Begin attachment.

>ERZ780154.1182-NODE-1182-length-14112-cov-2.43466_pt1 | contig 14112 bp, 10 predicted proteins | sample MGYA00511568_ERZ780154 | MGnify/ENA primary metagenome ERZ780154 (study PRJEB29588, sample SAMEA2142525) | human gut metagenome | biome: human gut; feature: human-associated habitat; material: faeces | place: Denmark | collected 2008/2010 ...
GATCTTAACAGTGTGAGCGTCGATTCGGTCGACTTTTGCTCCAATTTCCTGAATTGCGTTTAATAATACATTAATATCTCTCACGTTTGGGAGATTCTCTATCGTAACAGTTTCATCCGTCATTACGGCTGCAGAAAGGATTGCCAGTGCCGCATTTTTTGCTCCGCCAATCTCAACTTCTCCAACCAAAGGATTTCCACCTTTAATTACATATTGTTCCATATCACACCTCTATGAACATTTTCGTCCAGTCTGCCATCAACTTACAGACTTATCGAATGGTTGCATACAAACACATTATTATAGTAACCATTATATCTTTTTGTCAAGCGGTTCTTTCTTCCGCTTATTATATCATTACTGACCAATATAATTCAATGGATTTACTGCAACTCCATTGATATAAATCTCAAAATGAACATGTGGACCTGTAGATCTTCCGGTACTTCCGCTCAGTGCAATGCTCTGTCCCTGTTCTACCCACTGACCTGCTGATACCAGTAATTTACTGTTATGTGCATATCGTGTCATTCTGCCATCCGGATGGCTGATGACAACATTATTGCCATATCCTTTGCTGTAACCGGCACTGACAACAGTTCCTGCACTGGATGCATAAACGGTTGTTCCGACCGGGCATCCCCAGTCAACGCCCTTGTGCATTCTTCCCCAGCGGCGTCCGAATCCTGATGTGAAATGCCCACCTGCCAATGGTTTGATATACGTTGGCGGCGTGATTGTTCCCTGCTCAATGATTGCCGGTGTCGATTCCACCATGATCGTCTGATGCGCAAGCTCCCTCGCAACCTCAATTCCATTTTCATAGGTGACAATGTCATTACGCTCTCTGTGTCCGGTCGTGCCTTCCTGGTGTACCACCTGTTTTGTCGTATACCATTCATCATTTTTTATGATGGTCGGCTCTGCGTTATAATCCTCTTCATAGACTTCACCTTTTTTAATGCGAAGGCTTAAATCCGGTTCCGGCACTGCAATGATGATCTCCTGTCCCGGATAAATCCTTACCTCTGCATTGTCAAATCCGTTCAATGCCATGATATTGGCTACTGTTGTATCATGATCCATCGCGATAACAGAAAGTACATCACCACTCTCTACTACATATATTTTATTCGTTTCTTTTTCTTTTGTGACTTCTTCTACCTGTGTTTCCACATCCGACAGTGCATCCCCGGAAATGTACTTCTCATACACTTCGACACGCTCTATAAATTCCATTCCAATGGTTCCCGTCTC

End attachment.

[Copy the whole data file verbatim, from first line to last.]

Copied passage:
>ERZ780154.1182-NODE-1182-length-14112-cov-2.43466_pt1 | contig 14112 bp, 10 predicted proteins | sample MGYA00511568_ERZ780154 | MGnify/ENA primary metagenome ERZ780154 (study PRJEB29588, sample SAMEA2142525) | human gut metagenome | biome: human gut; feature: human-associated habitat; material: faeces | place: Denmark | collected 2008/2010 ...
GATCTTAACAGTGTGAGCGTCGATTCGGTCGACTTTTGCTCCAATTTCCTGAATTGCGTTTAATAATACATTAATATCTCTCACGTTTGGGAGATTCTCTATCGTAACAGTTTCATCCGTCATTACGGCTGCAGAAAGGATTGCCAGTGCCGCATTTTTTGCTCCGCCAATCTCAACTTCTCCAACCAAAGGATTTCCACCTTTAATTACATATTGTTCCATATCACACCTCTATGAACATTTTCGTCCAGTCTGCCATCAACTTACAGACTTATCGAATGGTTGCATACAAACACATTATTATAGTAACCATTATATCTTTTTGTCAAGCGGTTCTTTCTTCCGCTTATTATATCATTACTGACCAATATAATTCAATGGATTTACTGCAACTCCATTGATATAAATCTCAAAATGAACATGTGGACCTGTAGATCTTCCGGTACTTCCGCTCAGTGCAATGCTCTGTCCCTGTTCTACCCACTGACCTGCTGATACCAGTAATTTACTGTTATGTGCATATCGTGTCATTCTGCCATCCGGATGGCTGATGACAACATTATTGCCATATCCTTTGCTGTAACCGGCACTGACAACAGTTCCTGCACTGGATGCATAAACGGTTGTTCCGACCGGGCATCCCCAGTCAACGCCCTTGTGCATTCTTCCCCAGCGGCGTCCGAATCCTGATGTGAAATGCCCACCTGCCAATGGTTTGATATACGTTGGCGGCGTGATTGTTCCCTGCTCAATGATTGCCGGTGTCGATTCCACCATGATCGTCTGATGCGCAAGCTCCCTCGCAACCTCAATTCCATTTTCATAGGTGACAATGTCATTACGCTCTCTGTGTCCGGTCGTGCCTTCCTGGTGTACCACCTGTTTTGTCGTATACCATTCATCATTTTTTATGATGGTCGGCTCTGCGTTATAATCCTCTTCATAGACTTCACCTTTTTTAATGCGAAGGCTTAAATCCGGTTCCGGCACTGCAATGATGATCTCCTGTCCCGGATAAATCCTTACCTCTGCATTGTCAAATCCGTTCAATGCCATGATATTGGCTACTGTTGTATCATGATCCATCGCGATAACAGAAAGTACATCACCACTCTCTACTACATATATTTTATTCGTTTCTTTTTCTTTTGTGACTTCTTCTACCTGTGTTTCCACATCCGACAGTGCATCCCCGGAAATGTACTTCTCATACACTTCGACACGCTCTATAAATTCCATTCCAATGGTTCCCGTCTC